Quantcast
Environmental News for a Healthier Planet and Life

Natural Gas from Federal Lands Hits Reported Record High

Energy
Natural Gas from Federal Lands Hits Reported Record High

The Wilderness Society

Recently released data from the U.S. Bureau of Land Management (BLM) undercuts the oil and gas industry’s public relations campaign urging for more drilling and less safeguards on public lands. The data from the BLM shows a reported record amount of natural gas production, millions of acres held by leases that are not being produced, and thousands of unused drilling permits—dispelling the notion that America must leave more of its public lands open to drilling.

“Unfortunately for the oil and gas industry’s hundred-million-dollar PR blitz, the facts tell a different story,” said Dave Alberswerth, senior energy policy advisor for The Wilderness Society.

“We’ve seen reported record production of natural gas and billions of dollars in profits for the oil and gas industry, and at the same time we’re seeing unused drilling permits all across the West and tens of millions of acres of unused federal leases. How can the industry say they’re being locked out in the face of this new information?”

The BLM’s 2011 Oil & Gas Statistics report shows a record high amount of natural gas extracted from federal leases, more than 5.3 million cubic feet—nearly double the highest total ever recorded by the BLM since they began keeping records in 1984. The agency’s records show an increase in leasing of federal acres—up to more than 2 million acres in fiscal year (FY) 2011, from less than 1.4 million acres in FY 2010. The number of leases also increased, to 2,188 in FY 2011 from 1,308 in FY 2010.

Further, oil and gas companies still have a large number of unused drilling permits—the “green light” to start a well. In June of 2010 BLM reported more than 7,000 approved but unused federal drilling permits—the data released Jan. 5 shows that the industry continues to acquire permits they are not using.  In FY 2010, 1,400 wells were drilled despite more than 4,000 drilling permits issued—in FY 2011 that number went to 3,260 wells drilled while 4,244 were issued.

“The bottom line is that the industry is making billions of dollars and has enough leases and permits to produce record amounts of natural gas from our federal lands. They are sitting on tens of millions of acres of unused federal leases and thousands of unused federal drilling permits. We can continue to permit oil and gas development in a responsible manner that also safeguards our wild places,” said Nada Culver, senior director of agency policy.

For more information, click here.

Ningaloo Reef near Exmouth on April 2, 2012 in Western Australia. James D. Morgan / Getty Images News

By Dana M Bergstrom, Euan Ritchie, Lesley Hughes and Michael Depledge

In 1992, 1,700 scientists warned that human beings and the natural world were "on a collision course." Seventeen years later, scientists described planetary boundaries within which humans and other life could have a "safe space to operate." These are environmental thresholds, such as the amount of carbon dioxide in the atmosphere and changes in land use.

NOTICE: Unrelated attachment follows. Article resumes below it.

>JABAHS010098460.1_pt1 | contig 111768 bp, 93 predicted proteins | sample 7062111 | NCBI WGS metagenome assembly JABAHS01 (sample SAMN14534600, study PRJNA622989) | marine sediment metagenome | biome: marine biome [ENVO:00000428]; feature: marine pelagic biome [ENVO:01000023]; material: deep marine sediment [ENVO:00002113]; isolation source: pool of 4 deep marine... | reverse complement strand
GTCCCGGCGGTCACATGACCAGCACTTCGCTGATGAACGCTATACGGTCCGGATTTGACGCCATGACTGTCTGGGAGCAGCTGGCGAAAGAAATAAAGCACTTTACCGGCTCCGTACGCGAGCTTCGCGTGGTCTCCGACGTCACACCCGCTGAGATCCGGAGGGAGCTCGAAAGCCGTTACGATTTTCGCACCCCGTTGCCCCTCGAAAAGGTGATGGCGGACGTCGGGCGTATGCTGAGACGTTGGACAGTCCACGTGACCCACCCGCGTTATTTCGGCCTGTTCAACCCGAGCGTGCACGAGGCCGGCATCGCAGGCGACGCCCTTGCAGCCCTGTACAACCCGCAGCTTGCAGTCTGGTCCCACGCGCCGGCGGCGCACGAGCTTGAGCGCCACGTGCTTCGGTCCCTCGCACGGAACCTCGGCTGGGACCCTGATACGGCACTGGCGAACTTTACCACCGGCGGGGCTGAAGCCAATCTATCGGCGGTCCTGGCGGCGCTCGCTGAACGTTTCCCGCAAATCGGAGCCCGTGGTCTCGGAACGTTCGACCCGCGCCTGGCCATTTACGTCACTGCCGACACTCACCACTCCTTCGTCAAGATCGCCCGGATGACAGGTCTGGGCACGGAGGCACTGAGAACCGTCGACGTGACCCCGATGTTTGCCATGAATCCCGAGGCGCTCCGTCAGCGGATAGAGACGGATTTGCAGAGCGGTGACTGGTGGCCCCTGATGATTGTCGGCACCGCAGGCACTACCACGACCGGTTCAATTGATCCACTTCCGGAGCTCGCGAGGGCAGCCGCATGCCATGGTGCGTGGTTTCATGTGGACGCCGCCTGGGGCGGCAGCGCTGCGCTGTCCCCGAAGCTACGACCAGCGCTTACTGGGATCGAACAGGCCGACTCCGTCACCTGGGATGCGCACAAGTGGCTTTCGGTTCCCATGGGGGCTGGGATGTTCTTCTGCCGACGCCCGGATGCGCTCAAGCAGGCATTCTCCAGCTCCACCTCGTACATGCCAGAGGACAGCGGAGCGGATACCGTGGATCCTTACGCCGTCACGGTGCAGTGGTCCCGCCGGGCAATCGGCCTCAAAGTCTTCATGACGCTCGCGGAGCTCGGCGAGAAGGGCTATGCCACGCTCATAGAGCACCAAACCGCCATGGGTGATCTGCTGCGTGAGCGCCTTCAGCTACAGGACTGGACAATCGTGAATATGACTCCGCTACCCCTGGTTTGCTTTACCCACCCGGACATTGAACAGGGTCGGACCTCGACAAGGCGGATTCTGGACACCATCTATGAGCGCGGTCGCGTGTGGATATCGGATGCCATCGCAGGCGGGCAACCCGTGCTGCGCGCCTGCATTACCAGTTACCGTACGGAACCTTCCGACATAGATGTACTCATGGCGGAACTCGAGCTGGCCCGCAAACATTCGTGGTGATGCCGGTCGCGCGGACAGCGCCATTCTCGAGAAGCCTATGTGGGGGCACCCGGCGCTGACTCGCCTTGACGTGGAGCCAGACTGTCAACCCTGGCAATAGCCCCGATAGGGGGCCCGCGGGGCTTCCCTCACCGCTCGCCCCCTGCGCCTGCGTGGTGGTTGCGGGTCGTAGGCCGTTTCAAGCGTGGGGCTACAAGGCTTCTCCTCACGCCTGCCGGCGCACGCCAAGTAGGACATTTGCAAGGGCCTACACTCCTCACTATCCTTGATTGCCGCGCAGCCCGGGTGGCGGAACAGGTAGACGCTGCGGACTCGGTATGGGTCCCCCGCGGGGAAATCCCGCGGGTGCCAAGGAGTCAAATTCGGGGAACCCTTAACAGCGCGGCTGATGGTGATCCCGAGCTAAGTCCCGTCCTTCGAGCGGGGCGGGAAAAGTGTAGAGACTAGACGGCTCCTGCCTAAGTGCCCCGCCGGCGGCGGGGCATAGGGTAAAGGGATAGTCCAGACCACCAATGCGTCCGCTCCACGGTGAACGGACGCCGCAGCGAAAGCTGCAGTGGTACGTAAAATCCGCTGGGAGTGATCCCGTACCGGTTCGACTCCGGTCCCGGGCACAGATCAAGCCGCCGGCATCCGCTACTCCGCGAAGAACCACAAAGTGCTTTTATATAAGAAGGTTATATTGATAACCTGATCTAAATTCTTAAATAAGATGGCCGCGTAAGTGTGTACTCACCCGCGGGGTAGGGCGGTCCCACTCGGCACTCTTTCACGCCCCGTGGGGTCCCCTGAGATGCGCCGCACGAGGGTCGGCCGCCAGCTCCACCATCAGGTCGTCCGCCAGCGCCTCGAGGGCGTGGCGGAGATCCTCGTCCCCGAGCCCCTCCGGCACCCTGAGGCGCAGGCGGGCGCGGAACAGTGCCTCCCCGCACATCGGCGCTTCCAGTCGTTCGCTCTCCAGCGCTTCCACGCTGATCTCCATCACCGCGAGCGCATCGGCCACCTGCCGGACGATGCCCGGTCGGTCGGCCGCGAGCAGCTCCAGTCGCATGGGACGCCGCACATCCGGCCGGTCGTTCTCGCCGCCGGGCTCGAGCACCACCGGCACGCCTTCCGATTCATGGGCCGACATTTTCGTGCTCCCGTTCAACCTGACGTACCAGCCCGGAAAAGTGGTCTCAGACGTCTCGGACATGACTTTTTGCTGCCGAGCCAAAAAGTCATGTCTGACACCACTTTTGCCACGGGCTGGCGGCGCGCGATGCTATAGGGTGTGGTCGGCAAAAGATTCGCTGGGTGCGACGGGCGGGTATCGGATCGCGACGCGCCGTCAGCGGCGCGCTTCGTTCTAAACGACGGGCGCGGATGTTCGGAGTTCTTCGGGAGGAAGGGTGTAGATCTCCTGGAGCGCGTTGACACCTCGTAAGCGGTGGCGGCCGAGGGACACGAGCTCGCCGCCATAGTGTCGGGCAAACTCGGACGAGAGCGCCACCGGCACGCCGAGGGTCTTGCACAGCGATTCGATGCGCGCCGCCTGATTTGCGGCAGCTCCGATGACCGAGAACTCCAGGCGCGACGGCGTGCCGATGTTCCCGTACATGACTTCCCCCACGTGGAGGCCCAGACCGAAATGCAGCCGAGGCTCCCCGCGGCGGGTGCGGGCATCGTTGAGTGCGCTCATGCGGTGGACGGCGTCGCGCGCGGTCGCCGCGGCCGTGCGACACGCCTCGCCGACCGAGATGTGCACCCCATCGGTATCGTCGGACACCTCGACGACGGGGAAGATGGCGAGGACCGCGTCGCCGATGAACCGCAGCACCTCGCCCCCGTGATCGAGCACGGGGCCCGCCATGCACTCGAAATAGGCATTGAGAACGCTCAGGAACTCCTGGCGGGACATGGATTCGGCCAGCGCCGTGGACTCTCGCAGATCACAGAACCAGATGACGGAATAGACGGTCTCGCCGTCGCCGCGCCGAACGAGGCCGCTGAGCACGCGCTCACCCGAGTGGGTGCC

Read More Show Less

EcoWatch Daily Newsletter

A 3-hour special film by EarthxTV calls for protection of the Amazon and its indigenous populations. EarthxTV.org

To save the planet, we must save the Amazon rainforest. To save the rainforest, we must save its indigenous peoples. And to do that, we must demarcate their land.

Read More Show Less

Trending

UN Secretary General Antonio Guterres delivers a video speech at the high-level meeting of the 46th session of the United Nations Human Rights Council UNHRC in Geneva, Switzerland on Feb. 22, 2021. Xinhua / Zhang Cheng via Getty Images

By Anke Rasper

"Today's interim report from the UNFCCC is a red alert for our planet," said UN Secretary General Antonio Guterres.

The report, released Friday, looks at the national climate efforts of 75 states that have already submitted their updated "nationally determined contributions," or NDCs. The countries included in the report are responsible for about 30% of the world's global greenhouse gas emissions.

Read More Show Less
New Delhi's smog is particularly thick, increasing the risk of vehicle accidents. SAJJAD HUSSAIN / AFP via Getty Images

India's New Delhi has been called the "world air pollution capital" for its high concentrations of particulate matter that make it harder for its residents to breathe and see. But one thing has puzzled scientists, according to The Guardian. Why does New Delhi see more blinding smogs than other polluted Asian cities, such as Beijing?

Read More Show Less
A bridge over the Delaware river connects New Hope, Pennsylvania with Lambertville, New Jersey. Richard T. Nowitz / Getty Images

In a historic move, the Delaware River Basin Commission (DRBC) voted Thursday to ban hydraulic fracking in the region. The ban was supported by all four basin states — New Jersey, Delaware, Pennsylvania and New York — putting a permanent end to hydraulic fracking for natural gas along the 13,539-square-mile basin, The Philadelphia Inquirer reported.

Read More Show Less